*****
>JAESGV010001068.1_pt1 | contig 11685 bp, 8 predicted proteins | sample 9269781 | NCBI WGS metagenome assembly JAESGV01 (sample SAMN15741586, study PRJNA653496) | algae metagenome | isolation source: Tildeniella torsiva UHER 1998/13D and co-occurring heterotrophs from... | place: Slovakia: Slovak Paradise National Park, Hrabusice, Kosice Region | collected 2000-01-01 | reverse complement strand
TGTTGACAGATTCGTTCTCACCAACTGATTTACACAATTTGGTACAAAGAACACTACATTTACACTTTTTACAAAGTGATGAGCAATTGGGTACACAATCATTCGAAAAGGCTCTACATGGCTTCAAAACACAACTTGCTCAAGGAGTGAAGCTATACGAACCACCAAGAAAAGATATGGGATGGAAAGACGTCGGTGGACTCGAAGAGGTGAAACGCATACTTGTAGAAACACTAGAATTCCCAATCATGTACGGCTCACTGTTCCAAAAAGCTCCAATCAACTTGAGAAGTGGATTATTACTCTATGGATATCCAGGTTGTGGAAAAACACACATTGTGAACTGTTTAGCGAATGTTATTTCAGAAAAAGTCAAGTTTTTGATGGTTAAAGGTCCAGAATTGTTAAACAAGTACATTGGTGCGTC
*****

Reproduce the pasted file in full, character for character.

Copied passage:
>JAESGV010001068.1_pt1 | contig 11685 bp, 8 predicted proteins | sample 9269781 | NCBI WGS metagenome assembly JAESGV01 (sample SAMN15741586, study PRJNA653496) | algae metagenome | isolation source: Tildeniella torsiva UHER 1998/13D and co-occurring heterotrophs from... | place: Slovakia: Slovak Paradise National Park, Hrabusice, Kosice Region | collected 2000-01-01 | reverse complement strand
TGTTGACAGATTCGTTCTCACCAACTGATTTACACAATTTGGTACAAAGAACACTACATTTACACTTTTTACAAAGTGATGAGCAATTGGGTACACAATCATTCGAAAAGGCTCTACATGGCTTCAAAACACAACTTGCTCAAGGAGTGAAGCTATACGAACCACCAAGAAAAGATATGGGATGGAAAGACGTCGGTGGACTCGAAGAGGTGAAACGCATACTTGTAGAAACACTAGAATTCCCAATCATGTACGGCTCACTGTTCCAAAAAGCTCCAATCAACTTGAGAAGTGGATTATTACTCTATGGATATCCAGGTTGTGGAAAAACACACATTGTGAACTGTTTAGCGAATGTTATTTCAGAAAAAGTCAAGTTTTTGATGGTTAAAGGTCCAGAATTGTTAAACAAGTACATTGGTGCGTC